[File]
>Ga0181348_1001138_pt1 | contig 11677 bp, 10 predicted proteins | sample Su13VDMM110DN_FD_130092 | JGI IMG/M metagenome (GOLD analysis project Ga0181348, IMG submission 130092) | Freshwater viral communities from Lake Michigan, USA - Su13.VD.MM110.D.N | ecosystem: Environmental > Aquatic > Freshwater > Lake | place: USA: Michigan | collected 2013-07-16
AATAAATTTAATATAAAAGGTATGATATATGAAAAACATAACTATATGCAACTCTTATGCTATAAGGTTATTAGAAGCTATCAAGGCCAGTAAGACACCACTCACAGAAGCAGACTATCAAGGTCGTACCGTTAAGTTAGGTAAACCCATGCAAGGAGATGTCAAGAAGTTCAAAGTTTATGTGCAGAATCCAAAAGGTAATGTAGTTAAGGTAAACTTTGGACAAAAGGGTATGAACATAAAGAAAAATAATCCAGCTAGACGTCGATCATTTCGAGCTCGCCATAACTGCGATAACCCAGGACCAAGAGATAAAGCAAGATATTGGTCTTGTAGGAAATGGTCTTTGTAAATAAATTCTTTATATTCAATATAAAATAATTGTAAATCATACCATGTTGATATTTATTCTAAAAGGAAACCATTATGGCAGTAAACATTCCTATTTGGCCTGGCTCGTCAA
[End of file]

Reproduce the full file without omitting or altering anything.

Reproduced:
>Ga0181348_1001138_pt1 | contig 11677 bp, 10 predicted proteins | sample Su13VDMM110DN_FD_130092 | JGI IMG/M metagenome (GOLD analysis project Ga0181348, IMG submission 130092) | Freshwater viral communities from Lake Michigan, USA - Su13.VD.MM110.D.N | ecosystem: Environmental > Aquatic > Freshwater > Lake | place: USA: Michigan | collected 2013-07-16
AATAAATTTAATATAAAAGGTATGATATATGAAAAACATAACTATATGCAACTCTTATGCTATAAGGTTATTAGAAGCTATCAAGGCCAGTAAGACACCACTCACAGAAGCAGACTATCAAGGTCGTACCGTTAAGTTAGGTAAACCCATGCAAGGAGATGTCAAGAAGTTCAAAGTTTATGTGCAGAATCCAAAAGGTAATGTAGTTAAGGTAAACTTTGGACAAAAGGGTATGAACATAAAGAAAAATAATCCAGCTAGACGTCGATCATTTCGAGCTCGCCATAACTGCGATAACCCAGGACCAAGAGATAAAGCAAGATATTGGTCTTGTAGGAAATGGTCTTTGTAAATAAATTCTTTATATTCAATATAAAATAATTGTAAATCATACCATGTTGATATTTATTCTAAAAGGAAACCATTATGGCAGTAAACATTCCTATTTGGCCTGGCTCGTCAA